Sand Creek Massacre National Historic Site, Kit Carson

#52 of 120 in Historic Sites in Colorado
Must see · Historic Site · Tourist Spot
Sand Creek Massacre National Historic Site is a National Historic Site in Kiowa County, Colorado, near Eads and Chivington in Kiowa County commemorating the Sand Creek Massacre that occurred here on November 29, 1864. The site is about 170 miles (270 km) southeast of Denver and about 125 miles (200 km) east of Pueblo. A few basic park facilities have been opened at this site.

In 1999, archaeological teams from the National Park Service, Dept. of the Interior BLM, Colorado Historical Society and accompanied by Native American observers, made a major archaeological discovery of remains of the massacre site. Large numbers of period bullets, camp equipment, and other items convinced the NPS that they had found the correct site. Subsequent transfers of ownership from the Dawson family, former owners of the property have left the title of the site to the Cheyenne and Arapaho tribes with management to be undertaken by NPS. The National Park Service offers scheduled Ranger-led programs without charge during hours of operation, from 9 am – 4 pm, April 1 – December 1, or by advance appointment in the winter season.

The Historical Site was authorized by Public Law 106-465 on November 7, 2000, in order to "recognize the national significance of the massacre in American history, and its ongoing significance to the Cheyenne and Arapaho people and the descendants of the massacre victims." The law authorized establishment of the site once the National Park Service acquired sufficient land from willing sellers to preserve, commemorate, and interpret the massacre. The site near the junction of County Road 54 and County Road "W" was listed on the National Register of Historic Places on September 28, 2001. On August 2, 2005, President George W. Bush gave final approval for the site. On April 23, 2007 it was announced that site would become America's 391st official park unit with an effective date of April 27, 2007. The dedication ceremony was held on April 28, 2007.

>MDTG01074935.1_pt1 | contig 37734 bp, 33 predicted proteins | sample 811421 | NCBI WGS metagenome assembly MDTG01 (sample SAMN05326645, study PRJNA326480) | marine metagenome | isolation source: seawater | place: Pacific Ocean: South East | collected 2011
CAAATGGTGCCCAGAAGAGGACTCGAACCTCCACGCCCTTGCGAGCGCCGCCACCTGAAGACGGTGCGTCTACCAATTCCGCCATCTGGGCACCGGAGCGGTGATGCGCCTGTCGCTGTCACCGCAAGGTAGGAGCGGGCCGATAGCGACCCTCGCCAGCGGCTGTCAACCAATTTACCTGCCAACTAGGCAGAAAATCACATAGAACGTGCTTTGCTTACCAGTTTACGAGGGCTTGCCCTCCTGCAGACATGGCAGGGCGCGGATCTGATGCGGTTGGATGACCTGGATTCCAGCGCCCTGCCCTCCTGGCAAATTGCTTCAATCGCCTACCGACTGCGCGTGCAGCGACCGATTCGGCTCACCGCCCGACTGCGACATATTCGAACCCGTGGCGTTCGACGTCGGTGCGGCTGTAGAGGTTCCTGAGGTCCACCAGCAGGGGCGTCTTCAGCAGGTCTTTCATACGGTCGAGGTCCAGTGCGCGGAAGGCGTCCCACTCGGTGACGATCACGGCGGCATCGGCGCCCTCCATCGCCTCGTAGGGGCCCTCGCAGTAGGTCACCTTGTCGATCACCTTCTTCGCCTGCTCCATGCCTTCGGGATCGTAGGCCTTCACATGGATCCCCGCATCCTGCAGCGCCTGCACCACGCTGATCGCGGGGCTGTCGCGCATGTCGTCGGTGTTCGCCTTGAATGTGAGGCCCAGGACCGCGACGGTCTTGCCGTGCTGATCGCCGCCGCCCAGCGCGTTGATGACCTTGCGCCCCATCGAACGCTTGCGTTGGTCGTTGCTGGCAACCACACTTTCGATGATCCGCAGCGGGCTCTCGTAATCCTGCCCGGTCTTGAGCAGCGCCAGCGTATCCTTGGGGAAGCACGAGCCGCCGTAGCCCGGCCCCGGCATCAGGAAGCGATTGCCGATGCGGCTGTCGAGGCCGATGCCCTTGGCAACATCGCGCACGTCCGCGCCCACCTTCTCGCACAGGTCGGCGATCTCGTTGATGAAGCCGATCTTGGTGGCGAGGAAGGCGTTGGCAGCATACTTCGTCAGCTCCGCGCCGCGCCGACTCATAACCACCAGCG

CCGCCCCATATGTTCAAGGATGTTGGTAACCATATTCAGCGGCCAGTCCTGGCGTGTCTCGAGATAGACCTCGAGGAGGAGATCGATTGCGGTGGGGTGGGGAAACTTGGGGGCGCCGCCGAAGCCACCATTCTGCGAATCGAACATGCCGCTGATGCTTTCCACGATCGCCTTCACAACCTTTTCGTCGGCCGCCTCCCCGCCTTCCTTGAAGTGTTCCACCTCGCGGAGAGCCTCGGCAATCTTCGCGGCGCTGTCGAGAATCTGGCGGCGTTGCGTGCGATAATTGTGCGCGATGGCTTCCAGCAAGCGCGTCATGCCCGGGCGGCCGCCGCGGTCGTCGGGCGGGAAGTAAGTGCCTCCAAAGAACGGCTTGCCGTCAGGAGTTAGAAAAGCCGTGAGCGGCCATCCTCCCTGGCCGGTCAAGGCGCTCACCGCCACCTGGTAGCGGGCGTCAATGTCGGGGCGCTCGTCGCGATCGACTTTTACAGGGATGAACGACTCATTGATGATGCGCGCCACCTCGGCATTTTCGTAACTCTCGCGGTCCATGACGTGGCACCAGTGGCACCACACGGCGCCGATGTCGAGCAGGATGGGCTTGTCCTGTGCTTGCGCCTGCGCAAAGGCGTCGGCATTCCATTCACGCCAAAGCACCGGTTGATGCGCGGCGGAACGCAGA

Currently the Site encompasses 12,583 acres (5,092 ha) of which 2,385 acres (965 ha) are federally owned. By 2004 the federal government acquired 920 acres (3.7 km2) from private land owners. On September 9, 2006 the Cheyenne and Arapaho Tribes of Oklahoma conveyed to the United States title to 1,465 acres (6 km2) to be held in trust for the National Historic Site. The site includes 640 acres acquired and preserved by the American Battlefield Trust and its partners.
The site contains a small visitor center, interpretive plaques and signage, monuments located on a hilltop overlooking the massacre site, and two walking trails. The massacre site itself is off-limits to visitors.

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Sand Creek Massacre National Historic Site reviews

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79 reviews
  • It takes a little effort to get here (meaning 8 miles on a dirt road), but it is well worth the effort. It's hard to write a review for a place like this. The park itself is beautiful and peaceful...  more »
  • This Historic Site in far Eastern Colorado is outstanding and quite moving. The peaceful prairie site in 2020 is a stark contrast to the horror inflicted by the cowardly Colonel Chivington, for whom.....  more »
  • I arrived around 1 30am. The sky was endless, and the milky way looked like clouds going from horizon to horizon. I would encourage every one who visits such a sacred place, to offer some tobacco to mother earth, and to all those who perished upon that sand. The night was powerful, and filled with activity. I encourage everyone to experience this, and to remember.....leave an offering. Leave some tobacco upon the ground. Say a prayer. Honor those who were killed simply because they were free.
  • This National Historic Site was heart wrenching to visit. As you read the panels and information presented it is difficult to comprehend the cruelty that happened here. The park itself is small but features a beautiful memorial overlook and a nice trail. The visitor center is minimal but the park rangers are friendly and knowledgeable. It is worth visiting and learning about this tragic piece of history.

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